Neither the outcome of any local elections nor Barton County’s results from any other race changed. But, the County Commission’s canvassing of last Tuesday’s general election ballots Tuesday morning confirmed the integrity of the voting process.
Commissioners, meeting as the Board of County Canvassers, huddled in the back room of the County Clerk’s Office to review the provisional ballots cast last week. These are votes cast in the wrong polling places, by voters who moved within the county or changed names, or who were not registered properly.
They also counted write-in votes and incomplete ballots.
In the end, of the 101 provisionals, 80 complete ballots were counted along with four incomplete ones.
“We try to count as many people as we can,” said Darin DeWitt, county voter registration clerk. “We try to give the benefit of the doubt.”
The stack of large, yellow envelopes containing the ballots were divvied up amongst the commissioners. After being inspected, they were run through the vote-counting machine.
County election officials painstakingly reproduced the incomplete ballots and those from voters who voted in the wrong polling station. These were also fed through the counter, but filed with the originals in case questions arose.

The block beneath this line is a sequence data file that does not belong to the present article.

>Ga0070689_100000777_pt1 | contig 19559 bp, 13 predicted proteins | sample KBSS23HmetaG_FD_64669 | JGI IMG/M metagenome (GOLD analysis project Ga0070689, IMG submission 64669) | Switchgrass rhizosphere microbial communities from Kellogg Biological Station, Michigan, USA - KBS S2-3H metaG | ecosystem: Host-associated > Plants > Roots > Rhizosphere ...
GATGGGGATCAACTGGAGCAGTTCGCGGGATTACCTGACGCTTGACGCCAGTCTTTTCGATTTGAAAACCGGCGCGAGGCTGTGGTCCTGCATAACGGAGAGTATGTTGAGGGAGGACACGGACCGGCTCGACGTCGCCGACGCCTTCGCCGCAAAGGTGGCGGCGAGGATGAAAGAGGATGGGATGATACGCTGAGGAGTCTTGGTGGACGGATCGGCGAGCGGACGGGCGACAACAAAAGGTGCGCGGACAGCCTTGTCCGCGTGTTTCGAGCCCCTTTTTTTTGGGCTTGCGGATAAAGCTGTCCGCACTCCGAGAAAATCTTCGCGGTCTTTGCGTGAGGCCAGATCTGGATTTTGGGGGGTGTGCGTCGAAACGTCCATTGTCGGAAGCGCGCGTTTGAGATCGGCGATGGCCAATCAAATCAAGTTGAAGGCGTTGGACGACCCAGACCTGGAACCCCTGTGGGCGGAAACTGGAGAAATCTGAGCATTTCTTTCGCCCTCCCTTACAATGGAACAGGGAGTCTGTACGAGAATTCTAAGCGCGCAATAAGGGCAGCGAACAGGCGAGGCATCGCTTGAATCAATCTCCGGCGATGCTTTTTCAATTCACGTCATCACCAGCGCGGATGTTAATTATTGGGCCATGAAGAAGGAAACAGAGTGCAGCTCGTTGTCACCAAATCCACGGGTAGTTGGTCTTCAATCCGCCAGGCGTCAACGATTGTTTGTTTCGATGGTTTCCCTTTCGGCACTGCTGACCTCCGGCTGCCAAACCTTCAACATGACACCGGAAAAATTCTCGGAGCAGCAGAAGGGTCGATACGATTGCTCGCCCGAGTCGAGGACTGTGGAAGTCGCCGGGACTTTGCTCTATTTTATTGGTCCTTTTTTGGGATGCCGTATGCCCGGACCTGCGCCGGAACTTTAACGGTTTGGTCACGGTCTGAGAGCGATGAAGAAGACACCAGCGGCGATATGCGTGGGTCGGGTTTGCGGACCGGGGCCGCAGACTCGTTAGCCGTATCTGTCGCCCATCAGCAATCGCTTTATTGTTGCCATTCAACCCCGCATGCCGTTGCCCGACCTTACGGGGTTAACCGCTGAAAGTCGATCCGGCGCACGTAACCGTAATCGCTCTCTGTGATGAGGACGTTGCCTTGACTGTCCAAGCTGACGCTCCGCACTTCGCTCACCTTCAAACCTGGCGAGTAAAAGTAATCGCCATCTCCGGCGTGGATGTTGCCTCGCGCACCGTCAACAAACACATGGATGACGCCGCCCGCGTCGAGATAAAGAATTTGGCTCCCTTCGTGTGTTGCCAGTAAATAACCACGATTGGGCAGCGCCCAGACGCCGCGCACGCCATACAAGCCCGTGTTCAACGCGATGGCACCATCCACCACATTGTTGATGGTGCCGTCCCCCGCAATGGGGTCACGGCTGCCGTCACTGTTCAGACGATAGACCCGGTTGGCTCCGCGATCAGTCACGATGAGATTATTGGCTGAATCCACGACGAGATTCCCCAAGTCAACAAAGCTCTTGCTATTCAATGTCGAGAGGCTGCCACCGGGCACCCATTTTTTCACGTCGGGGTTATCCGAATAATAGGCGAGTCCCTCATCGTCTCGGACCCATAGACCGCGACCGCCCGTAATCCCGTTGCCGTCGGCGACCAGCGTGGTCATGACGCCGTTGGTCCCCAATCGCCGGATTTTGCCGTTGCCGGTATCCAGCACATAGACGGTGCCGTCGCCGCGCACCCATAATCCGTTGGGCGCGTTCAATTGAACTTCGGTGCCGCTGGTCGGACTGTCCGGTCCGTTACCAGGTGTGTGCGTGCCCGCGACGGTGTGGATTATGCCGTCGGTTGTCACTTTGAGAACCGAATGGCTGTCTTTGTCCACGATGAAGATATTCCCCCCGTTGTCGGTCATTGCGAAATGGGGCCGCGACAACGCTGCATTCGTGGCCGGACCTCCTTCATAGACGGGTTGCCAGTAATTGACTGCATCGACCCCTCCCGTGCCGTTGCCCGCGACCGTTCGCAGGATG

There are a lot of safeguards and moving parts to a canvass, said Donna Zimmerman, county clerk and election officer. As the commissioners counted, her staff meticulously sorted and tracked the ballots.
“How could there be as much voter fraud as they claim with all these precautions?” said commission Chairwoman Jennifer Schartz.
For the most part, Zimmerman said elections in Kansas run smoothly. But, “I’m glad to be conducting elections in a smaller community.”
How did the election go?
Out of 17,578 registered voters in Barton County, just over 8,500 cast votes, making the turnout 48.7 percent.
“That’s pretty good for a midterm election,” Zimmerman said. “Still, we’d like to see it higher.”
She noted some of the neighboring counties did do better. Stafford County, for example, was 61 percent.
This also marked the first election after the number of polling stations was consolidated. The county went from 21 boards overseeing polling at 23 sites countywide to nine boards and 11 locations.
The action was taken to help reduce costs and because of lack of poll station volunteers.
Zimmerman said there were complaints from voters in Albert, Pawnee Rock and Galatia (who now can’t vote in those communities). But, in lieu of traveling, they can vote by mail.
In all, “I think it went OK,” she said.
What does the future hold?
Come January or February, Zimmerman said the county will be looking at replacing its aging electronic voting equipment. The Barton County Election Office put its 89 iVotronics machines (which cost about $2,500 each for a total of about $300,000) into service in 2006.
However, there were Help America Vote Act Endowment funds at that time which covered 90 percent of the county’s costs. That federal money will not be available this time, she said.